Brazil victory harms Copa America credibility
Posted: Monday July 26, 2004 7:19PM; Updated: Monday July 26, 2004 7:19PM
LIMA, Peru (AP) -- Brazil's victory in the Copa America confirms the soccer universe is in a state of flux. Greece's triumph in the European Championship was of supernova proportions, and Brazil's championship was no small warp either.
In tying Argentina at the end of each half then winning 4-2 on penalties in Sunday's grand final, Brazil's third title in four Copas appeared to be business as usual. But without Ronaldo, Ronaldinho, or Roberto Carlos, Brazil's "B" side exceeded even its own brief. And there's the rub.
What does this say about South America when Brazil can send a reserve squad and take home the championship?
All credit to coach Carlos Alberto Parreira and his staff for molding in limited time a scratch side with the fortitude and unflagging belief that it could overcome all-comers. He had dazzling talent at his disposal. Adriano, Alex, Luis Fabiano and Co. look good enough to qualify for the World Cup beside their seniors, and the happy experiment has given their 2006 defense a huge boost.
"Only Brazil can do this, build two national teams and do well in two competitive tournaments such as the Copa America and the World Cup qualifying," Parreira said.
But winning the Copa was a bonus to Brazil, along with beating the old enemy Argentina, and crushing nemesis Mexico for the first time in five years.
The Brazilian trialists lost to Paraguay in group play, and rode their luck in penalty shootouts in the semifinals and final.
A majority of teams brought their best lineups, including Argentina, Ecuador and Venezuela, who occupy the top half of South America's 2006 qualifying, and CONCACAF champion Mexico, but none had Brazil's confidence or nous.
It made for a dramatic and exciting 41st edition of the Copa, which averaged 3 goals per game, the most since 1975. The only pity was more fans didn't see it. Copa fever was alive and well in Peru until the national team fell in the quarterfinals to Argentina 1-0. It was the only playoff game to sell out; remarkably, there were several thousand empty seats at the final.
But most South Americans are on the poverty line, and the Copa has long been devalued by the ever-growing drift of talent to a richer Europe, and crazy scheduling by CONMEBOL, which has stretched World Cup qualifying over two years. The next Copa in baseball-crazy Venezuela is better timed for 2007, a year after the World Cup.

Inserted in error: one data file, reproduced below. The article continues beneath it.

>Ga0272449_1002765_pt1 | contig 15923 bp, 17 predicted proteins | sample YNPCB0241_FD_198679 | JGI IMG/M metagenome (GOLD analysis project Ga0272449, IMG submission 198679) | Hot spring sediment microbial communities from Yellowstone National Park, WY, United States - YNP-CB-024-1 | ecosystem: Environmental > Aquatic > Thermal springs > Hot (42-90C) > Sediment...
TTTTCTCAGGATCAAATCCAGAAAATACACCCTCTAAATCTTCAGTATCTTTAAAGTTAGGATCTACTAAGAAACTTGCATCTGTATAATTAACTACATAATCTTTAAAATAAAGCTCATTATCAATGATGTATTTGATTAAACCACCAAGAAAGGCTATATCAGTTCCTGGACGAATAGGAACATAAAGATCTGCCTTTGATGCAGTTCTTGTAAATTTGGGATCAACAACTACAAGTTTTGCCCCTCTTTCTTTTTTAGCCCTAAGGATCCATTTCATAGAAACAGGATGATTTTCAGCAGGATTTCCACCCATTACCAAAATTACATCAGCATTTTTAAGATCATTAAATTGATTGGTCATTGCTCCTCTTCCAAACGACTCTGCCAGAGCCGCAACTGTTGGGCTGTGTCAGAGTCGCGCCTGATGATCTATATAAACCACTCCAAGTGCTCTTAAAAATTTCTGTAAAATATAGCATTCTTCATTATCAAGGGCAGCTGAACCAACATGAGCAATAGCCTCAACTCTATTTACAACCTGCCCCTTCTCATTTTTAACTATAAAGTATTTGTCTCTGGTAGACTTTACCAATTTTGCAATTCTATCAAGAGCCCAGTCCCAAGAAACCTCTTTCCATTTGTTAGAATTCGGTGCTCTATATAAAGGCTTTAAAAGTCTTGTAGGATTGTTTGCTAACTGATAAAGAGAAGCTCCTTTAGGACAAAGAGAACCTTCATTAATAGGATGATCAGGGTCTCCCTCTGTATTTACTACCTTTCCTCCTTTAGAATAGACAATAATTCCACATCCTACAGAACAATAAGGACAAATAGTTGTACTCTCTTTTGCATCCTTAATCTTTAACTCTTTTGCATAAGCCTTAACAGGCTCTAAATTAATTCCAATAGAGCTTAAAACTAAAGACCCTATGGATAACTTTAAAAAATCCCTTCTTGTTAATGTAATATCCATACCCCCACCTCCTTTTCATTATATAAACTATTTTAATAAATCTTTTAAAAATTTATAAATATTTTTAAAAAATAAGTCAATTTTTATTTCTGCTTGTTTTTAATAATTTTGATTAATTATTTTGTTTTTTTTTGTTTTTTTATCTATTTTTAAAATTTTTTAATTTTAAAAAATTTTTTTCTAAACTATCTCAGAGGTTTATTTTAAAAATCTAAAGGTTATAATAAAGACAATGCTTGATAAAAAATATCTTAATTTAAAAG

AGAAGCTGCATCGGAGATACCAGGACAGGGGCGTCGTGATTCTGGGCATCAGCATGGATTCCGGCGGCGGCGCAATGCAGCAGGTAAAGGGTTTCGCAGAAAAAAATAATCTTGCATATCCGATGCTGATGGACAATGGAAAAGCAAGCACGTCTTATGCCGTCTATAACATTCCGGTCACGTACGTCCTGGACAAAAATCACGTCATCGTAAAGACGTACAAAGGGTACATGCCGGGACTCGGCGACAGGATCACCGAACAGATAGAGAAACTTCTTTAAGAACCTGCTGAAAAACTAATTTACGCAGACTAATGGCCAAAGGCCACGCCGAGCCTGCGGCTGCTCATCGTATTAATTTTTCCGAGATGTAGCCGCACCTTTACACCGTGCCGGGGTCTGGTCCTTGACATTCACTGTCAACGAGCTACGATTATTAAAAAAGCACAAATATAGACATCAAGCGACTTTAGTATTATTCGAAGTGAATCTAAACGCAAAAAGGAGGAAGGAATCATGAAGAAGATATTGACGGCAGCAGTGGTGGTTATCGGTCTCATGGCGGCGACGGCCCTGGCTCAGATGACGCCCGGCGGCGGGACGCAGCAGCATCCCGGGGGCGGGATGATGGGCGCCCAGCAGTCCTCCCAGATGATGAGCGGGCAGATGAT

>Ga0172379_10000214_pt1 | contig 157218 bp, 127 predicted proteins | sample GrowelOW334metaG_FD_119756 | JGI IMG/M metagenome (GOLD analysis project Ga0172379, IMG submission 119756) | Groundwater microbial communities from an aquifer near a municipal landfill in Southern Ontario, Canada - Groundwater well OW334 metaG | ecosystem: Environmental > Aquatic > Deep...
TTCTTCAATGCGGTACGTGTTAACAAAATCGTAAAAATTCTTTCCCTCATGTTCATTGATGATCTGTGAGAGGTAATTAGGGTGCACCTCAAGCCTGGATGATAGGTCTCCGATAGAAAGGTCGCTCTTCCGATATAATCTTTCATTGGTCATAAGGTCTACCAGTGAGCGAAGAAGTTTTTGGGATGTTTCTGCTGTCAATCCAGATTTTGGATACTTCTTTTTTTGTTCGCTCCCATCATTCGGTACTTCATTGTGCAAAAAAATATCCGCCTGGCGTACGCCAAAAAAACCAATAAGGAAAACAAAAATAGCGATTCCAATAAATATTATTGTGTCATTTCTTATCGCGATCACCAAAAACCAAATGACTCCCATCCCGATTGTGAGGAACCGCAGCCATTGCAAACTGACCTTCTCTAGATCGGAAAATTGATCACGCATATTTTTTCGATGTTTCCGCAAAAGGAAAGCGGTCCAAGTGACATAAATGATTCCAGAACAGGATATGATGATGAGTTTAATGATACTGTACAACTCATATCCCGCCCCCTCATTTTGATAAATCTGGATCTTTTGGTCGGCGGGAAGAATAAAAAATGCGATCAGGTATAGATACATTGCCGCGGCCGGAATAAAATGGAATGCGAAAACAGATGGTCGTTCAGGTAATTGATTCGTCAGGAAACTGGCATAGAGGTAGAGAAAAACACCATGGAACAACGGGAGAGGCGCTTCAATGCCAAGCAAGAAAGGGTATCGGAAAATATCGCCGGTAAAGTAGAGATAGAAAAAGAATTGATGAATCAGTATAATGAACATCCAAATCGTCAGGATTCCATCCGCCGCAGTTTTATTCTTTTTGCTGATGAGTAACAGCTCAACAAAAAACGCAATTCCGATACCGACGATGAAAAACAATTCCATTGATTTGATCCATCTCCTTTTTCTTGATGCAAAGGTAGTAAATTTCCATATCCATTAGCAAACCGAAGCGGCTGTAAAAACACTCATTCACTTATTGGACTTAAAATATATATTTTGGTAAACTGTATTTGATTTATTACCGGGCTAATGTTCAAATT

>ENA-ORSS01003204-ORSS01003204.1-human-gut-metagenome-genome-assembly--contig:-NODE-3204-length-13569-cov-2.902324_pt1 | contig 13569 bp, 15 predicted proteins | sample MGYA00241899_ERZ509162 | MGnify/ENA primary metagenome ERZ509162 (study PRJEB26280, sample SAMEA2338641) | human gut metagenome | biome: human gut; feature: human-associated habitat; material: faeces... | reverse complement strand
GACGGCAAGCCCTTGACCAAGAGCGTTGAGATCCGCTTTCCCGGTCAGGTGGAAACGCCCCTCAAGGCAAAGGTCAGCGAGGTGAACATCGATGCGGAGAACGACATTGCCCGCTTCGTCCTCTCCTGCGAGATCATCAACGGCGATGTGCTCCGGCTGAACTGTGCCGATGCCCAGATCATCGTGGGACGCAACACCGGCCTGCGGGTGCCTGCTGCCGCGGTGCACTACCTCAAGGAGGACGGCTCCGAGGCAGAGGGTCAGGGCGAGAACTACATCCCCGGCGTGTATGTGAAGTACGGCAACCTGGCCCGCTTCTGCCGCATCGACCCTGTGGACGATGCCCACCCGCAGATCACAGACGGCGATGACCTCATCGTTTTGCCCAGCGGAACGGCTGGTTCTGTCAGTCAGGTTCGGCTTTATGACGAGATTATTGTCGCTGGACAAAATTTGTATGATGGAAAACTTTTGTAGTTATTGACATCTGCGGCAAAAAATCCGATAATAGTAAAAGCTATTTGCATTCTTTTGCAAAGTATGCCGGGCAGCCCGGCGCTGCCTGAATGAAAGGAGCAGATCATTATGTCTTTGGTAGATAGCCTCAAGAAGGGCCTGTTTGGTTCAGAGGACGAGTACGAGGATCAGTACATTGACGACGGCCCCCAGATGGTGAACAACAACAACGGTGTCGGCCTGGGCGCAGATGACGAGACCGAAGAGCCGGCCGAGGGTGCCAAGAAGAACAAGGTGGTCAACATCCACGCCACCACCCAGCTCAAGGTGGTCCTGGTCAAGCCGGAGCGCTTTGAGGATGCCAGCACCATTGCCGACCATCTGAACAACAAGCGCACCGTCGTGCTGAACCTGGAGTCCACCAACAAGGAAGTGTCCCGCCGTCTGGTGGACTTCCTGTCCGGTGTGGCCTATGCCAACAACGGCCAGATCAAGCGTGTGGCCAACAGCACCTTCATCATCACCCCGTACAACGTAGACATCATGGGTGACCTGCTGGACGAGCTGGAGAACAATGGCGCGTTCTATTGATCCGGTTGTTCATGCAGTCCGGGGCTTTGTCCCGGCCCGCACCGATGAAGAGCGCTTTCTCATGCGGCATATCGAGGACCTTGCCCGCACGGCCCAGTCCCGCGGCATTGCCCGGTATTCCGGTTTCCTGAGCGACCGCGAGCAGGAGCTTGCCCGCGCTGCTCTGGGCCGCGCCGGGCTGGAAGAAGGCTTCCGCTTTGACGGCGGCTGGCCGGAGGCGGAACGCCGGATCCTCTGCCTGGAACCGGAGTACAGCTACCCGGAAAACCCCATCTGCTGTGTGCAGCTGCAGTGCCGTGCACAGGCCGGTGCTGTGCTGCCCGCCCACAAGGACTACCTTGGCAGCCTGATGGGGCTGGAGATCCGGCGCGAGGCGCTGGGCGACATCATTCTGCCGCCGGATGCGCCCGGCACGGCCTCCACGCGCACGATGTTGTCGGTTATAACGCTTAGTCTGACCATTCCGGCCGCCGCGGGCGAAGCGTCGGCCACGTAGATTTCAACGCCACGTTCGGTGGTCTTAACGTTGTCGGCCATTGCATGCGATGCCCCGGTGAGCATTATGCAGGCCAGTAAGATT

Peru's legacy is seven refurbished stadiums at a cost of US$13 million, and a readiness to play good host again to the 2005 world under-17 championship.
The host nation also made a memorable start on the opening night when Bolivia, deliberately placed in Peru's group to offer an easy start, threatened to ruin those plans.
But at 2-1 down with four minutes left, Peru replacement midfielder Roberto "El Chorri" Palacios brought down a ball on the edge of the box, dribbled past two defenders then flicked the ball up with his right foot and rifled in the volley off his left, and made all of Peru instantly forget about national strikes, a grounded national airline, and an absent president.
"That late goal sparked a rollercoaster of emotions for me," Palacios said, before he and his teammates stopped talking to their own press over claims of shabby behavior at a training camp.
Chile and Ecuador were placed close to the border to draw their home fans, which also meant they didn't have far to go home after disappointing first rounds.
Chile was ousted on an injury-time goal by Costa Rica, which received a new coach only two weeks before the Copa. Thus Ticos officials had little faith, so they failed to account for their team making the quarterfinals, and forced angry players to take up to three days to return home.
Ecuador brought its first-choice side and left in worse shape after losses to Argentina, Mexico, and Uruguay by a combined 10-3 score. It marked the swansong for ponytailed striker Alex Aguinaga, who played in a record-equalling eighth Copa.
"There will never be another Maradona in Argentina or another Pele in Brazil, and I doubt we'll ever have another Aguinaga," said coach Hernan Gomez, whose surprising resignation was reluctantly accepted by his federation and players.
Venezuela, in mid-table in 2006 qualifying, came with high hopes of ending its reputation as the Copa doormat, and didn't. It still hasn't won a Copa match since 1967 but will have home advantage next time.
Mexico won the "Group of Death" with a thrilling first win over Argentina since 1990, but Argentine-born coach Ricardo Lavolpe wasn't so embraced after El Tri's veterans were smashed by Brazil 4-0 in the quarterfinals.
Defending champion Colombia disguised its shortcomings well until it ran into Argentina in the quarters, but finished fourth which was better than expected.
Paraguay also got more warmup games than it thought it would for its Olympic squad, which gave Brazil its only loss and should give a good account in Athens.
After a hideous World Cup qualifying campaign, Uruguay resuscitated itself in its old Copa playground. The 14-time champion, winless all year, suddenly thought it could win a 15th after beating Paraguay 3-1 in the quarterfinals, and probably should have toppled Brazil in the semis.
But Brazil never lost its nerve, or wavered in confidence.
As coach Parreira said after his side qualified for the quarterfinals: "It doesn't matter which team we will have to play. As a five-time world champion, Brazil can't be choosing adversaries.
"Our jersey should be respected everywhere in the world."
He could have added: "No matter who is wearing it."